The following information answers many of their questions about the safe handling, preparation, cooking and storage of beef. The domestication of cattle for food dates to about 6500 B. Americans weren't big eaters of fresh beef until about 1870, due to the enormous growth of the cattle industry in the West.The introduction of cattle cars and refrigerated cars on the railroad facilitated distribution of the beef.Veal is pale pink and contains more cholesterol than beef.NOTE: This information is about whole muscle beef and variety beef."Beef" is meat from full-grown cattle about 2 years old.A live steer weighs about 1,000 pounds and yields about 450 pounds of edible meat.Not all combinations of hormones are approved for use in all classes of cattle.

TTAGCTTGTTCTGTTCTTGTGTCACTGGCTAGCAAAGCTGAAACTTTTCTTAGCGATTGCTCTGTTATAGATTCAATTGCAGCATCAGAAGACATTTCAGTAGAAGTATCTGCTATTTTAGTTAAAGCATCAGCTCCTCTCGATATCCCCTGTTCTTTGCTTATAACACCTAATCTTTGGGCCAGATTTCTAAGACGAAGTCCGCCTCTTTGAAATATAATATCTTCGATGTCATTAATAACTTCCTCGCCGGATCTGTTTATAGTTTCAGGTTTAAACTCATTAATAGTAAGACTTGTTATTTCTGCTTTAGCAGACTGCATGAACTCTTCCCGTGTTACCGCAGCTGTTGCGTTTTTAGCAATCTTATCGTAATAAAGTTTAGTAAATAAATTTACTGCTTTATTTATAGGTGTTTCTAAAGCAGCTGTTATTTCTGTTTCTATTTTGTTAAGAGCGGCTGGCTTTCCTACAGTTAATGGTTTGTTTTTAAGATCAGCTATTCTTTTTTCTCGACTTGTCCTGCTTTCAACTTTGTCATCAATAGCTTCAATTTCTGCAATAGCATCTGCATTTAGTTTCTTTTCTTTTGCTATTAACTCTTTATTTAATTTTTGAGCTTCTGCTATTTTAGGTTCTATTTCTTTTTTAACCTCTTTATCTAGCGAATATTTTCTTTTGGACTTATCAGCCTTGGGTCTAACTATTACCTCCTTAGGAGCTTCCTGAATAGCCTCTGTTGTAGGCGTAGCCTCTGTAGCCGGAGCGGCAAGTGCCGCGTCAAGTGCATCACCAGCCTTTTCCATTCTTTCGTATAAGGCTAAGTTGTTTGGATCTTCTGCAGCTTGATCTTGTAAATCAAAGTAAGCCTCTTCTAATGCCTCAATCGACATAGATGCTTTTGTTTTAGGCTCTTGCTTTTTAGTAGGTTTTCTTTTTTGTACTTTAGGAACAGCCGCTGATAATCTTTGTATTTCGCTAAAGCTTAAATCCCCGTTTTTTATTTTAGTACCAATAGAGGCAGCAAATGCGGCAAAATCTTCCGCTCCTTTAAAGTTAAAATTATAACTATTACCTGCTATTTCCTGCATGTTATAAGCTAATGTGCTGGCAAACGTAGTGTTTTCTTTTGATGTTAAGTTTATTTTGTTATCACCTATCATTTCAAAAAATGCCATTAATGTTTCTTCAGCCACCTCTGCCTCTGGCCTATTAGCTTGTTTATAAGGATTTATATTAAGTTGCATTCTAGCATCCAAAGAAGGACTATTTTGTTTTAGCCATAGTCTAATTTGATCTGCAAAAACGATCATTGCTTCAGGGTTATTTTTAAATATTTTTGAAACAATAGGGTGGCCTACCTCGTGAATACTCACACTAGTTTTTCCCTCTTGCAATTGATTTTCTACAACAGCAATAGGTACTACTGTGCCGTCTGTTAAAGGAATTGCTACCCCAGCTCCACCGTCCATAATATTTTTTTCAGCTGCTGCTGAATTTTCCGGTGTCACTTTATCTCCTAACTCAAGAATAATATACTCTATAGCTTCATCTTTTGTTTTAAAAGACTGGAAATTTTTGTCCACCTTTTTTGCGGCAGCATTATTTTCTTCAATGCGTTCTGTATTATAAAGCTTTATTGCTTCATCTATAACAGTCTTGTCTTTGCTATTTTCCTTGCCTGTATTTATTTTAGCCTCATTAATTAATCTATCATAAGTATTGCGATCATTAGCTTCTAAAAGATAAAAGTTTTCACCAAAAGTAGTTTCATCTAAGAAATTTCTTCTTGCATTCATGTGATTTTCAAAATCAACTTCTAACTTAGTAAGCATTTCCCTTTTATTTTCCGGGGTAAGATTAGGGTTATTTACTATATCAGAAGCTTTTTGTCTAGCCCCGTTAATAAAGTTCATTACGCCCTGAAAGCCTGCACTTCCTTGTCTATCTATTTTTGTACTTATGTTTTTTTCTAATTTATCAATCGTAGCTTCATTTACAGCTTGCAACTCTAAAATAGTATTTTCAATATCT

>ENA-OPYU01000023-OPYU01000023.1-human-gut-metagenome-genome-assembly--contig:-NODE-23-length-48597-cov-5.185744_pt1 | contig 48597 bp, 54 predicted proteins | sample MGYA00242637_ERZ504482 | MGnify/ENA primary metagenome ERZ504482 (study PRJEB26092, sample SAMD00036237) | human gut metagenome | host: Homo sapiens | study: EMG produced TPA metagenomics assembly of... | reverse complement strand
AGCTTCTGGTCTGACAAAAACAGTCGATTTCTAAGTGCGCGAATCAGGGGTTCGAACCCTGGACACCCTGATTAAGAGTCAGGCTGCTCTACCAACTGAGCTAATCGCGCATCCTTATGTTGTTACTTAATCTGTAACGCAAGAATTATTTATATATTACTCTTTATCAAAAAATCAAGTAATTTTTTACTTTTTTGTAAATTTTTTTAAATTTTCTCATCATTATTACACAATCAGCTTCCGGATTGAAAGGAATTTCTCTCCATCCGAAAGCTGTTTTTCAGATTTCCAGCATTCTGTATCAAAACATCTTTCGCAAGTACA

The difference between "veal" and "calf" is based on the color of their meat, which is determined almost entirely by diet.The fat may have a yellow tint due to the vitamin A in grass."Veal" is meat from a calf which weighs about 150 pounds.However, if there is a demonstrated therapeutic need, a veterinarian may prescribe an antibiotic that is approved in other classes for an animal in a non-approved class.In this case, no detectable residues of this drug may be present in the edible tissues of the animal at slaughter. Estradiol, progesterone, and testosterone (three natural hormones), and zeranol and trenbolone acetate (two synthetic hormones) may be used as an implant on the animal's ear.